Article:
Sunday, July 23, 2017

Quantitative assessment of digestion techniques for protein-protein interactions!

This new study ASAP at JPR is an incredibly thorough (QUANTITATIVE!) analysis of different pull down and digestion techniques for Protein-Protein Interaction (PPI) experiments.

Honestly, I'm filing it away as a reference for the next time I try to do one of these. This thing is a textbook of how to optimize a PPI experiment.

Of course, this isn't the first one of these we've seen, but rather than doing PSM counts or even # of peptide/proteins ID'ed, this study does LFQ with MaxQuant (quadrupole Orbitrap) and then use stable isotope SRM quantification.

An interesting observation is that higher abundance proteins are easily quantifiable just about regardless of the pull-down and digestion methods. To get to the lower abundance things, they really need to fine tune the methodology.

Saturday, July 22, 2017

How does Proteome Discoverer maintenance work?

I've gotten a lot of questions about Proteome Discoverer Maintenance and how it works. I wanted to put this post together so I can reference it when the next question comes in.

Proteome Discoverer 1.4/2.0/2.1/2.2 all appear to reference a shared maintenance key. If you get a quote from your vendor here in MD, the maintenance key says "Proteome Discoverer 1.4 maintenance." I'm not sure why, but I'm going to assume it is hard to change the product description. Either that, or my local rep does it wrong....maybe explaining the questions....

If you go into any version of Proteome Discoverer you should be able to add that maintenance key.

Admin/Manage licenses. Should look something like this:

Here you can add the activation code. Then you should be able to upgrade to any version of Proteome Discoverer following something like these instructions.

If your maintenance is expired (you may have to click "show expired licenses") then you won't be able to upgrade. You will be able to try out the demo if the demo has never been installed on that PC, though!

Friday, July 21, 2017

Proteomics of white button mushrooms post-harvest

I honestly started reading this paper 

because I was 12% awake and the main question I had was something like...

If I'd stopped at the abstract, I'd have known that this group is interested in finding biomarkers that will enable them to select for mushrooms that have enhanced shelf life! As my espresso is being absorbed, this seems like a better idea. I imagine as someone is selectively breeding mushrooms they are probably first focusing on obvious phenotypes like size and shape, but how long that mushroom will last on the shelf might be a lot more problematic to test for at the farm.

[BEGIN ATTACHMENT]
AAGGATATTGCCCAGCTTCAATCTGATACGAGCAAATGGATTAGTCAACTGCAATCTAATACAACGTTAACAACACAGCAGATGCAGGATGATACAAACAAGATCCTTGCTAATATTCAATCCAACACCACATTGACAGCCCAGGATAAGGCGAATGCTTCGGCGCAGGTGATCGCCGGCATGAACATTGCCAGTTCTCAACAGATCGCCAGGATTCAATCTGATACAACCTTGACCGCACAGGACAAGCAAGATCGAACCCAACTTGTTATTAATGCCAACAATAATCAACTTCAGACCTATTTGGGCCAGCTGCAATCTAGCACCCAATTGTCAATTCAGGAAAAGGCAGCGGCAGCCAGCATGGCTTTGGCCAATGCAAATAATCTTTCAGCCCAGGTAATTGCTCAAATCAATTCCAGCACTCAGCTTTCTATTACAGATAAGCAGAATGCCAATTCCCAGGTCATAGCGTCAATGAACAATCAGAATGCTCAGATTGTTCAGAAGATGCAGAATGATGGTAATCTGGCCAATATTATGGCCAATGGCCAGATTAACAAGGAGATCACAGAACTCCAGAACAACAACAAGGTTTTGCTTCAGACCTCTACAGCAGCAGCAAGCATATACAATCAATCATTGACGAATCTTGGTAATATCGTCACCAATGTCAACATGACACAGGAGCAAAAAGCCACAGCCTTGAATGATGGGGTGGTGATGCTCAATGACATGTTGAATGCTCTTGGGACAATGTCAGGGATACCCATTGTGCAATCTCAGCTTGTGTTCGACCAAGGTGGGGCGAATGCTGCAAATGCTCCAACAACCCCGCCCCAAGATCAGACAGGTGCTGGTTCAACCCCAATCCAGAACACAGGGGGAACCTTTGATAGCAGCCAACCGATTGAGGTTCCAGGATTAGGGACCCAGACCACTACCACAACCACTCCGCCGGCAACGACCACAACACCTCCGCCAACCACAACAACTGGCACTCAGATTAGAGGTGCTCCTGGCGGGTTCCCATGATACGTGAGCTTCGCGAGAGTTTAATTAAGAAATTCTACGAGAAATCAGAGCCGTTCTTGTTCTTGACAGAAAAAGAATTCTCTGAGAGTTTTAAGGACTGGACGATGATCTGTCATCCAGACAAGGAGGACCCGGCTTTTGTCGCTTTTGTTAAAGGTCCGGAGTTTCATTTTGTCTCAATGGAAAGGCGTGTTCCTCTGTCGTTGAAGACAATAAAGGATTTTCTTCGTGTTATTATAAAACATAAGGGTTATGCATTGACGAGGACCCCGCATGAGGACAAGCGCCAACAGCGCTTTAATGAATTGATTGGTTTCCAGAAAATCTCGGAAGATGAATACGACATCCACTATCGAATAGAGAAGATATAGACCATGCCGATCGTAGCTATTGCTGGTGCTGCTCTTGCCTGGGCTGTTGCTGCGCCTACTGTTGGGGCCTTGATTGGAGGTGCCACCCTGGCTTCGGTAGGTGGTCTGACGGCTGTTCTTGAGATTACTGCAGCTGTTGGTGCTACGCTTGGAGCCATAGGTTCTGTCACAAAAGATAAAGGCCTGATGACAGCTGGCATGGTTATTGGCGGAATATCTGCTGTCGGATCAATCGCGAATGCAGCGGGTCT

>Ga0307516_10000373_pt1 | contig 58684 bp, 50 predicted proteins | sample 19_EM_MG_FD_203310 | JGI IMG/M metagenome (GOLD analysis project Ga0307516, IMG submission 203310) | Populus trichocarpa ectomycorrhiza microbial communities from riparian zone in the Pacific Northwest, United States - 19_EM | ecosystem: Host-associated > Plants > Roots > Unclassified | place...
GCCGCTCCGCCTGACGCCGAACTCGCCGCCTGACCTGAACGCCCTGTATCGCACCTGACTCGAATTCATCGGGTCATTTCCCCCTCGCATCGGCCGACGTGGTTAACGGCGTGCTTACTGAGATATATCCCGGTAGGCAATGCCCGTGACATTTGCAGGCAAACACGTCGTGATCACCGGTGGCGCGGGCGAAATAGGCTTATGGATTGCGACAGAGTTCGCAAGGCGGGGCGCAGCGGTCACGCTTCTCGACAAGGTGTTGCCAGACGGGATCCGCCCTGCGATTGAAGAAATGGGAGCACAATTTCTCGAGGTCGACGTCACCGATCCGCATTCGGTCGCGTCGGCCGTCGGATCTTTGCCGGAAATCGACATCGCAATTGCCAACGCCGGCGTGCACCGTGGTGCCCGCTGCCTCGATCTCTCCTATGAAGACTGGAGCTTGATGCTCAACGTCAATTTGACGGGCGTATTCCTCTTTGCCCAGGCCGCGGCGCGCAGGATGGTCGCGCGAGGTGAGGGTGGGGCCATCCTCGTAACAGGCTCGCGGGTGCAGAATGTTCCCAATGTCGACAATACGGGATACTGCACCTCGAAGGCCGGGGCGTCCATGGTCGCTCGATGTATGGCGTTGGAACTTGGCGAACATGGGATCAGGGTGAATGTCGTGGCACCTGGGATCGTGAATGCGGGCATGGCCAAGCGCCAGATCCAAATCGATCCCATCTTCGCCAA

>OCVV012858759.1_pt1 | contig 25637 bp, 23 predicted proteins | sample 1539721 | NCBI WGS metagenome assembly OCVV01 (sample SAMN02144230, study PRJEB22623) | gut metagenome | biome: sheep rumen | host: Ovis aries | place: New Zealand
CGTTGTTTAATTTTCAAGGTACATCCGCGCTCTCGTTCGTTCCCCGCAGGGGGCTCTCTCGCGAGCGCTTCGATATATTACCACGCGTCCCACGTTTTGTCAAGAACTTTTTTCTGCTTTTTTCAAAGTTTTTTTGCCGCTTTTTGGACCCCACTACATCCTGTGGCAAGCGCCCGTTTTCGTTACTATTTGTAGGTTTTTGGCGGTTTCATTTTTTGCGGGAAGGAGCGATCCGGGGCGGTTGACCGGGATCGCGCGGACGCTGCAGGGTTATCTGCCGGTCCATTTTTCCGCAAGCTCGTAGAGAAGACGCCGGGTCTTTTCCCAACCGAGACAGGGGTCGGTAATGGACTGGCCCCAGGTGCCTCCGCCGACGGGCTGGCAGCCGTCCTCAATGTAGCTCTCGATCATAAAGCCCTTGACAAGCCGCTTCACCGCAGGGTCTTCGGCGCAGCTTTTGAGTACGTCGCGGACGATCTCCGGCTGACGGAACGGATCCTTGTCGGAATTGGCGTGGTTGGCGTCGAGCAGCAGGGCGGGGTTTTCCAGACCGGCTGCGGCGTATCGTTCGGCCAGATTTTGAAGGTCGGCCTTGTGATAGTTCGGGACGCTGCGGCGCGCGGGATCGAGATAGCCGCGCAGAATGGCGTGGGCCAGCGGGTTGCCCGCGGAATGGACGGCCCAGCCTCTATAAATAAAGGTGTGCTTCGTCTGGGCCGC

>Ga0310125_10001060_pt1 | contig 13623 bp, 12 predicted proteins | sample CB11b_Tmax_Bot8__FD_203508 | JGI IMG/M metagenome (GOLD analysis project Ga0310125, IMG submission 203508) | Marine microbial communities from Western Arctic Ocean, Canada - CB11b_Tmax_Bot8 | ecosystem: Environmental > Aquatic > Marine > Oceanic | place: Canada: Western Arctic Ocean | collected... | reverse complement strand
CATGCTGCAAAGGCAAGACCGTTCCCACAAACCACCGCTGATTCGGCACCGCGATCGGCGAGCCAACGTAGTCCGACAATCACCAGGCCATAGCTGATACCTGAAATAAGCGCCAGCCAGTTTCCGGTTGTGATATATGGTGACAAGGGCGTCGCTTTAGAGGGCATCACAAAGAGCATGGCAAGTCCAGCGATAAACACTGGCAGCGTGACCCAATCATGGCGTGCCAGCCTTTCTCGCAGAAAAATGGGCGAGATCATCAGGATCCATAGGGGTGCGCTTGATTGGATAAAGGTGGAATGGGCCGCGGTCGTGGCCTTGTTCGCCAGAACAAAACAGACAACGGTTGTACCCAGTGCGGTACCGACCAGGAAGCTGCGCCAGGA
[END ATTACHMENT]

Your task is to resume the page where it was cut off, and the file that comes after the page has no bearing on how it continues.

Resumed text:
Off topic: Did you know that portabello and white button mushrooms are all the same species? Just different stages in the maturation process? 5.1 million fungi species on this planet, and in my country we essentially eat just one of them...maybe this is where I should put the Catbug picture I used above....

Back to the paper!  They get a bunch of mushrooms post-harvest and drop them into liquid nitrogen and manually grind the tissue into powder and extract the proteins/peptides in an undisclosed manner. The tryptic peptides are labeled with 4-plex isobaric tags and an online 2D-LC/MS method is used following a protocol in a paper that is not open access. Data is processed with Protein Pilot and Mascot using manufacturer settings.

In the end they obtain 5,878 peptides that correspond to around 1,000 proteins. Over 250 proteins change post-harvest across the datasets. Surprisingly, about 100 proteins are up-regulated! Naively, I assumed that everything would be degradation post-cell death.

The authors pick a few proteins that are shared between the multiple time points and about half of them appear to match via RT-PCR.

Thursday, July 20, 2017